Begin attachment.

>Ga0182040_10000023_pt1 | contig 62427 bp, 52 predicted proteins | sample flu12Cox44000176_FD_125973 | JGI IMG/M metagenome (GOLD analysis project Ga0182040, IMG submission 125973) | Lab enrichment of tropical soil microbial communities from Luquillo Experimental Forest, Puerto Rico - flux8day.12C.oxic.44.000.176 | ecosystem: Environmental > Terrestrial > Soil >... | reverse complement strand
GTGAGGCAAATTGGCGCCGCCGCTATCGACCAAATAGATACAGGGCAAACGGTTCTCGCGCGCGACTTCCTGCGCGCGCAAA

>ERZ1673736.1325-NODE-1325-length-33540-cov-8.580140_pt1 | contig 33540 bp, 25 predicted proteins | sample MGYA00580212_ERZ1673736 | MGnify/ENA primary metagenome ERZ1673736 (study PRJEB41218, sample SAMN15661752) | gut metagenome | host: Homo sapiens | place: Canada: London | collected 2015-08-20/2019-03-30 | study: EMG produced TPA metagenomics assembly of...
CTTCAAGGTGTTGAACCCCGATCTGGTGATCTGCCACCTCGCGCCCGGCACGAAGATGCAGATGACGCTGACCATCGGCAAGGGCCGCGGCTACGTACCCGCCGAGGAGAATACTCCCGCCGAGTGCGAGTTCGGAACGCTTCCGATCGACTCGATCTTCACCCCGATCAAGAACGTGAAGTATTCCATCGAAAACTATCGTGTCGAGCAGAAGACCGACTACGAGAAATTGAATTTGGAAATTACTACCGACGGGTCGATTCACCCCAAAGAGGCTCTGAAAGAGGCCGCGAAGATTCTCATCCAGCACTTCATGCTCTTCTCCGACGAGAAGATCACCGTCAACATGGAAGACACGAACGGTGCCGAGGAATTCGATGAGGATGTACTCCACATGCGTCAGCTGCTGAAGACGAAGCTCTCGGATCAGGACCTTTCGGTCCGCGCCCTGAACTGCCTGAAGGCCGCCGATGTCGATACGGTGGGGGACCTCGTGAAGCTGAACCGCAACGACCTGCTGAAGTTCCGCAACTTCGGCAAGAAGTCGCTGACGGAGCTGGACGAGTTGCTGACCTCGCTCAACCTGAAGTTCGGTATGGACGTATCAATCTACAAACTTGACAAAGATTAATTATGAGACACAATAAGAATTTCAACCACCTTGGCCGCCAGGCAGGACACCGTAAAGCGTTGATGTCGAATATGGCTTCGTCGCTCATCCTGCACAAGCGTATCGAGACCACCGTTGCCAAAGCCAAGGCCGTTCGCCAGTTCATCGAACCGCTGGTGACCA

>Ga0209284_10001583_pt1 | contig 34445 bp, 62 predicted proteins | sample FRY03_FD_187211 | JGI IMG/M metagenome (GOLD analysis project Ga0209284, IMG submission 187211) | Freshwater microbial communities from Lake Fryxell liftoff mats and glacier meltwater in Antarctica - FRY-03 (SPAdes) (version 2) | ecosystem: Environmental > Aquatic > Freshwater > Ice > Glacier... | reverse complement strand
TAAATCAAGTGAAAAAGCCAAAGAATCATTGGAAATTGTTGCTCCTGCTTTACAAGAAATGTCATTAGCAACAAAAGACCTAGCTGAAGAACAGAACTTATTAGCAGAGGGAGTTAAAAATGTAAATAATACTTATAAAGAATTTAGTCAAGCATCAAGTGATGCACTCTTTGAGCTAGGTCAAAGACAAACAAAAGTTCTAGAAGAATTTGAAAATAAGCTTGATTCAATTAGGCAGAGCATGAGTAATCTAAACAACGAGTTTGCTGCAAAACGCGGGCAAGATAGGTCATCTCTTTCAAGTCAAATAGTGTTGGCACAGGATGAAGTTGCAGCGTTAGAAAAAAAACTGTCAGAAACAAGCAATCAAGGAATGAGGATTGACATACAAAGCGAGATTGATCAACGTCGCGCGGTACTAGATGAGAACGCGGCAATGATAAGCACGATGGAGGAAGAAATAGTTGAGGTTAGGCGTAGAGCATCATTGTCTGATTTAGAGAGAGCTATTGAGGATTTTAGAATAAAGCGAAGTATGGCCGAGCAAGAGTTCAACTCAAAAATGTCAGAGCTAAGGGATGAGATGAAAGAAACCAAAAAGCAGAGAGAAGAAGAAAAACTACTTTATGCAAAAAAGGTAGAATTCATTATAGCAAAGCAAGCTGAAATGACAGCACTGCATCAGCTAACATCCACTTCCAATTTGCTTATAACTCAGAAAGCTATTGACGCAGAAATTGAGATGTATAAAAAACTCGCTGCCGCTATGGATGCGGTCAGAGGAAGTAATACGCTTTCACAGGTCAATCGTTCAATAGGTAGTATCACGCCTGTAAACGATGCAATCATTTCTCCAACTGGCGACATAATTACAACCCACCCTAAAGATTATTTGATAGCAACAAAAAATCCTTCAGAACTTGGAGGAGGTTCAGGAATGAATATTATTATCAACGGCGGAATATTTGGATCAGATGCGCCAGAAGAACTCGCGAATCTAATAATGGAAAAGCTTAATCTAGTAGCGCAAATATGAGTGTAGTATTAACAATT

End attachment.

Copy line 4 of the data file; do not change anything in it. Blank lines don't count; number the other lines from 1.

CTTCAAGGTGTTGAACCCCGATCTGGTGATCTGCCACCTCGCGCCCGGCACGAAGATGCAGATGACGCTGACCATCGGCAAGGGCCGCGGCTACGTACCCGCCGAGGAGAATACTCCCGCCGAGTGCGAGTTCGGAACGCTTCCGATCGACTCGATCTTCACCCCGATCAAGAACGTGAAGTATTCCATCGAAAACTATCGTGTCGAGCAGAAGACCGACTACGAGAAATTGAATTTGGAAATTACTACCGACGGGTCGATTCACCCCAAAGAGGCTCTGAAAGAGGCCGCGAAGATTCTCATCCAGCACTTCATGCTCTTCTCCGACGAGAAGATCACCGTCAACATGGAAGACACGAACGGTGCCGAGGAATTCGATGAGGATGTACTCCACATGCGTCAGCTGCTGAAGACGAAGCTCTCGGATCAGGACCTTTCGGTCCGCGCCCTGAACTGCCTGAAGGCCGCCGATGTCGATACGGTGGGGGACCTCGTGAAGCTGAACCGCAACGACCTGCTGAAGTTCCGCAACTTCGGCAAGAAGTCGCTGACGGAGCTGGACGAGTTGCTGACCTCGCTCAACCTGAAGTTCGGTATGGACGTATCAATCTACAAACTTGACAAAGATTAATTATGAGACACAATAAGAATTTCAACCACCTTGGCCGCCAGGCAGGACACCGTAAAGCGTTGATGTCGAATATGGCTTCGTCGCTCATCCTGCACAAGCGTATCGAGACCACCGTTGCCAAAGCCAAGGCCGTTCGCCAGTTCATCGAACCGCTGGTGACCA